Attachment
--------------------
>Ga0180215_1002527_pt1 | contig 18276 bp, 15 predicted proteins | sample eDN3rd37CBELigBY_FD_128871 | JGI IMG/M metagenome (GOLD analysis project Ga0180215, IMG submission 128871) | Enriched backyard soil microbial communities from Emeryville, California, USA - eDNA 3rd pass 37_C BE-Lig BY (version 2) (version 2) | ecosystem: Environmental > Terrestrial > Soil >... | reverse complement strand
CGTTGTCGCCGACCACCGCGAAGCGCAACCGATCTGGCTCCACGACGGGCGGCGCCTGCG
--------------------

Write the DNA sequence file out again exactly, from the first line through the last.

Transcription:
>Ga0180215_1002527_pt1 | contig 18276 bp, 15 predicted proteins | sample eDN3rd37CBELigBY_FD_128871 | JGI IMG/M metagenome (GOLD analysis project Ga0180215, IMG submission 128871) | Enriched backyard soil microbial communities from Emeryville, California, USA - eDNA 3rd pass 37_C BE-Lig BY (version 2) (version 2) | ecosystem: Environmental > Terrestrial > Soil >... | reverse complement strand
CGTTGTCGCCGACCACCGCGAAGCGCAACCGATCTGGCTCCACGACGGGCGGCGCCTGCG